Apologies if you were looking for a magic wand to address the gap linked to social disadvantage in schools. Despite the fact that we’re all hopeful, I think most of us in education gave up the idea of a magic solution long ago. Unlike many of the aspects of education you are accountable for, this gap is one you’re also responsible for …
The gap I’m talking about is the one between intention and action; between the immediate and the important and between knowledge and practice.
Where’s the most significant gap? ‘Oh yes, I must respond to that email’. ‘Yes, that course sounds good: I’ll sign up to it’. ‘Must clear out the garage.’ ‘Must contact Jo’s parents’. ‘Must contact Sam; we haven’t been in touch for ages’ … The thought registers and is gone. It doesn’t translate into action, because you’re too busy, and because it doesn’t seem to be immediately relevant.
Last week I sat in a school waiting for a meeting to begin. A colleague was trying to check emails. ‘The wifi isn’t working’, he said, anxiously.
‘And you can’t possibly just sit and be for 5 minutes’, I countered with a smile.
‘No, we don’t, do we?’ he said. ‘It’s terribly bad for you’.
‘What – sitting and thinking?’ I queried.
‘No, being constantly connected and busy’, he said, continuing to struggle with the wifi.
‘If you know what’s good for you’ is a phrase I remember from childhood as a sort of threat of the consequences of not being compliant. As an adult, I realise that ‘knowing what’s good for us’ is not sufficient to prompt action.
I’ve just read the report from the guardian on the NUT poll. Over half of teachers are considering quitting the profession over the next 2 years. ‘Shocking!’ some will say. ‘What will schools do?’ ‘Not surprising’ say others. And we all carry on as before, doing too much, living too fast, letting others dictate our agenda.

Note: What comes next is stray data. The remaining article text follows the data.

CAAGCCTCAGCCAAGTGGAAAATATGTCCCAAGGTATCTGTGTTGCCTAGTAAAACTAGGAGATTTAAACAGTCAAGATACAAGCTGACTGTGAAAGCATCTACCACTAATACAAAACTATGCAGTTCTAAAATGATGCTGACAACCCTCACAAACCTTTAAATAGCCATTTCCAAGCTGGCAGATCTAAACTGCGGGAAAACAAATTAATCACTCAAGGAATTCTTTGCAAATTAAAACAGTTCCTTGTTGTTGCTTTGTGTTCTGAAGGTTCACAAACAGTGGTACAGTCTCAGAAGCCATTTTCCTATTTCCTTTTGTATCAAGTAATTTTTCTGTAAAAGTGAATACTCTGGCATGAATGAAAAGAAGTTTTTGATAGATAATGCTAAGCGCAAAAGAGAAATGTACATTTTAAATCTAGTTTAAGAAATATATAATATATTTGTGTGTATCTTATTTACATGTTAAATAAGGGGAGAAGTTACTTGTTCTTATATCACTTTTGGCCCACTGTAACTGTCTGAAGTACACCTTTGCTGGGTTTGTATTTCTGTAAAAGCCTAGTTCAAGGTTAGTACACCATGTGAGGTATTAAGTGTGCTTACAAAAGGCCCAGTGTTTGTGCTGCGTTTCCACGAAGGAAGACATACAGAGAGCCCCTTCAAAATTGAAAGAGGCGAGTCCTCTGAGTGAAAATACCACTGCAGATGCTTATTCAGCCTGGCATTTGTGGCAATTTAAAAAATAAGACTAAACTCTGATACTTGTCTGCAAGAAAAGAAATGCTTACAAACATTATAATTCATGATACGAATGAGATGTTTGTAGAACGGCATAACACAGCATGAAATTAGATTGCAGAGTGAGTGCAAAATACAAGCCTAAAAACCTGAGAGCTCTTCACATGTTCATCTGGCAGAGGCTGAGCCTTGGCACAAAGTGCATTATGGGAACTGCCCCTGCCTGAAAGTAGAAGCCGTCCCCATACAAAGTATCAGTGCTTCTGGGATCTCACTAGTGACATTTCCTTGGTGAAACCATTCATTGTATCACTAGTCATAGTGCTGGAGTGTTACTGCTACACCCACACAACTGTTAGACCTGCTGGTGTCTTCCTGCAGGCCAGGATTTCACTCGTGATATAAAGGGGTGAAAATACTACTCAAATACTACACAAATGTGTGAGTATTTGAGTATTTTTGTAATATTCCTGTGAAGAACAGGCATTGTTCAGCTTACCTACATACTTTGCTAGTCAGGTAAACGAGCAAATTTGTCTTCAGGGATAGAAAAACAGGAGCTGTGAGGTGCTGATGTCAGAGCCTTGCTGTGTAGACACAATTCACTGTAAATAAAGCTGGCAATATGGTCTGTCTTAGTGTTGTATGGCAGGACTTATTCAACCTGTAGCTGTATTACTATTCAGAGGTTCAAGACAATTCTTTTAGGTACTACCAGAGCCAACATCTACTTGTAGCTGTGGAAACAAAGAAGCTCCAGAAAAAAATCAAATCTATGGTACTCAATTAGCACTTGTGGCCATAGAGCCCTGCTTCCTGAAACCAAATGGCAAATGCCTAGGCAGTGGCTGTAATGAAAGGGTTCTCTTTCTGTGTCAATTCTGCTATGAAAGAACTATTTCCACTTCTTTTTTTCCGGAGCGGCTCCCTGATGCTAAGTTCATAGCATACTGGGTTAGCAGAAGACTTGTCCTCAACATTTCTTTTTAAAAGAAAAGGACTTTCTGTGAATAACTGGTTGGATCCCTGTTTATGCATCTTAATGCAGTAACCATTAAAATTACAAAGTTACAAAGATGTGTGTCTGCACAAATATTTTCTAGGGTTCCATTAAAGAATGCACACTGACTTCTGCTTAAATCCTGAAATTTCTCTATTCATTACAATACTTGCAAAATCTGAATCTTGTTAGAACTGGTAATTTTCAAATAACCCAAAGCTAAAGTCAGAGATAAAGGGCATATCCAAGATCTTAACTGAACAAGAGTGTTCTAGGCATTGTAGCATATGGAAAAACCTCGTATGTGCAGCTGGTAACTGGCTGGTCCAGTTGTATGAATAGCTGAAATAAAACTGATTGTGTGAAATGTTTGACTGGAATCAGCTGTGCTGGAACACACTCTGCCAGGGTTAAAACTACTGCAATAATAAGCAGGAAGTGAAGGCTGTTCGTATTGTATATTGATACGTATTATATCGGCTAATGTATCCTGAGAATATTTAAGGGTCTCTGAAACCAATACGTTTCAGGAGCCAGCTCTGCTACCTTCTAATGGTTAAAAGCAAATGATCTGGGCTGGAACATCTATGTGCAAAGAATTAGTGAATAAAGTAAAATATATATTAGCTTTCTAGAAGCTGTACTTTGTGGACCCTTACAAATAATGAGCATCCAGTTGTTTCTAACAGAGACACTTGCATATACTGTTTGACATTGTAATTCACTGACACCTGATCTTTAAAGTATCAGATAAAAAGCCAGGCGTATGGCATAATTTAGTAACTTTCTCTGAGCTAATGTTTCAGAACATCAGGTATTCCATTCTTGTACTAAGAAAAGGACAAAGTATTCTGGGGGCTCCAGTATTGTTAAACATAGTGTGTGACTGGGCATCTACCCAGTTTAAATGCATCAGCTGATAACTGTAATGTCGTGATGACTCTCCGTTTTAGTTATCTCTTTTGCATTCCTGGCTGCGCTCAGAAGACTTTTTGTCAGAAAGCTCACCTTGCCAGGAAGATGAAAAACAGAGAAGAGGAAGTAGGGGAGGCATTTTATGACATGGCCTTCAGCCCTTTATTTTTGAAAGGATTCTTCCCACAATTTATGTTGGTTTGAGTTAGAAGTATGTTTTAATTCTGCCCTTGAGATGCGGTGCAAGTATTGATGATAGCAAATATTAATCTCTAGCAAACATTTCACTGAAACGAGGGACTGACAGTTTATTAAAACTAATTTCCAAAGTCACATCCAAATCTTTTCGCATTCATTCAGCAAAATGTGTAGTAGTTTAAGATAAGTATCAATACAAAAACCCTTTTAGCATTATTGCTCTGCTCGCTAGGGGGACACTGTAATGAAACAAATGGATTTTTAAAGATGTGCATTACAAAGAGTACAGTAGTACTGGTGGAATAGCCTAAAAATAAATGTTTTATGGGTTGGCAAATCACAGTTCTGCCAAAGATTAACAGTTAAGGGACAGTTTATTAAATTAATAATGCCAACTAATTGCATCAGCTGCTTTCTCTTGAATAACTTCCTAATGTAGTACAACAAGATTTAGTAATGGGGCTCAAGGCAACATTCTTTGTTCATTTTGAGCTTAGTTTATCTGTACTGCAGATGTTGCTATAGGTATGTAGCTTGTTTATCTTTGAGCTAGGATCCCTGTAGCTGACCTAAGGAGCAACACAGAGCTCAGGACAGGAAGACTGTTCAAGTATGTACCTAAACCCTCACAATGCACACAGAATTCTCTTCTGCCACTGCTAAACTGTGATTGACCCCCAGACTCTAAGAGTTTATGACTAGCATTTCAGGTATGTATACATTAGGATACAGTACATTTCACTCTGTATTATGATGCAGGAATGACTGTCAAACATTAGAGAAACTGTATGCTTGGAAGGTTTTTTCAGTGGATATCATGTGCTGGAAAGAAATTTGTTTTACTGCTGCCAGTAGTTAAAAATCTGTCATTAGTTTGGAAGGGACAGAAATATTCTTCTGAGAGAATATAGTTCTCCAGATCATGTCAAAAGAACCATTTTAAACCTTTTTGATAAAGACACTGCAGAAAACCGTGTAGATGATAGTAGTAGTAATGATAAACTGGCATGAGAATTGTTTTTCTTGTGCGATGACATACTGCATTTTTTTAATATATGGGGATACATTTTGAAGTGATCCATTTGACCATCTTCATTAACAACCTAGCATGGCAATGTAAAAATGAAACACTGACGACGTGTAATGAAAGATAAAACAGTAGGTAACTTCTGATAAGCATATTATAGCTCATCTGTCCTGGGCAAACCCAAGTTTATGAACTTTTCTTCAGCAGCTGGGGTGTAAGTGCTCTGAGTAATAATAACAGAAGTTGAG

The New Economics Foundation has come up with a different version of 5 a day: 5 things which each of us could do every day to help our wellbeing. It’s been picked up by a Twitter campaign #teacher5aday to support teachers’ wellbeing. I applaud it. But it’s not enough. And it risks being yet another thing to fit in. When the pressure is on (imminent Ofsted, disappointing results, top down agenda-change) teachers will put themselves last and just like the ‘average’ attainment, last year’s exceptional performance becomes this year’s norm until everyone becomes a boiling frog.
When improving others’ life chances persistently impacts negatively on your own, it’s time to stop and take stock. Like Winnie the Pooh bumping downstairs on the back of our heads, if only we could stop for a moment and stop bumping, we might be able to think of a better way. Pause on one step now.
Where could you find five minutes in a day to take a step towards building space into your life which will allow you to distinguish between the immediate and the important, and what will you stop doing which will allow for that space? Whose permission do you need? Who will support you? Share your intention with colleagues and get them to join you. Don’t put it off until tomorrow. Close the gap between intention and action; stop trying to run on empty: take time to refill your resilience reservoir.
You’ll do it if you know what’s good for you …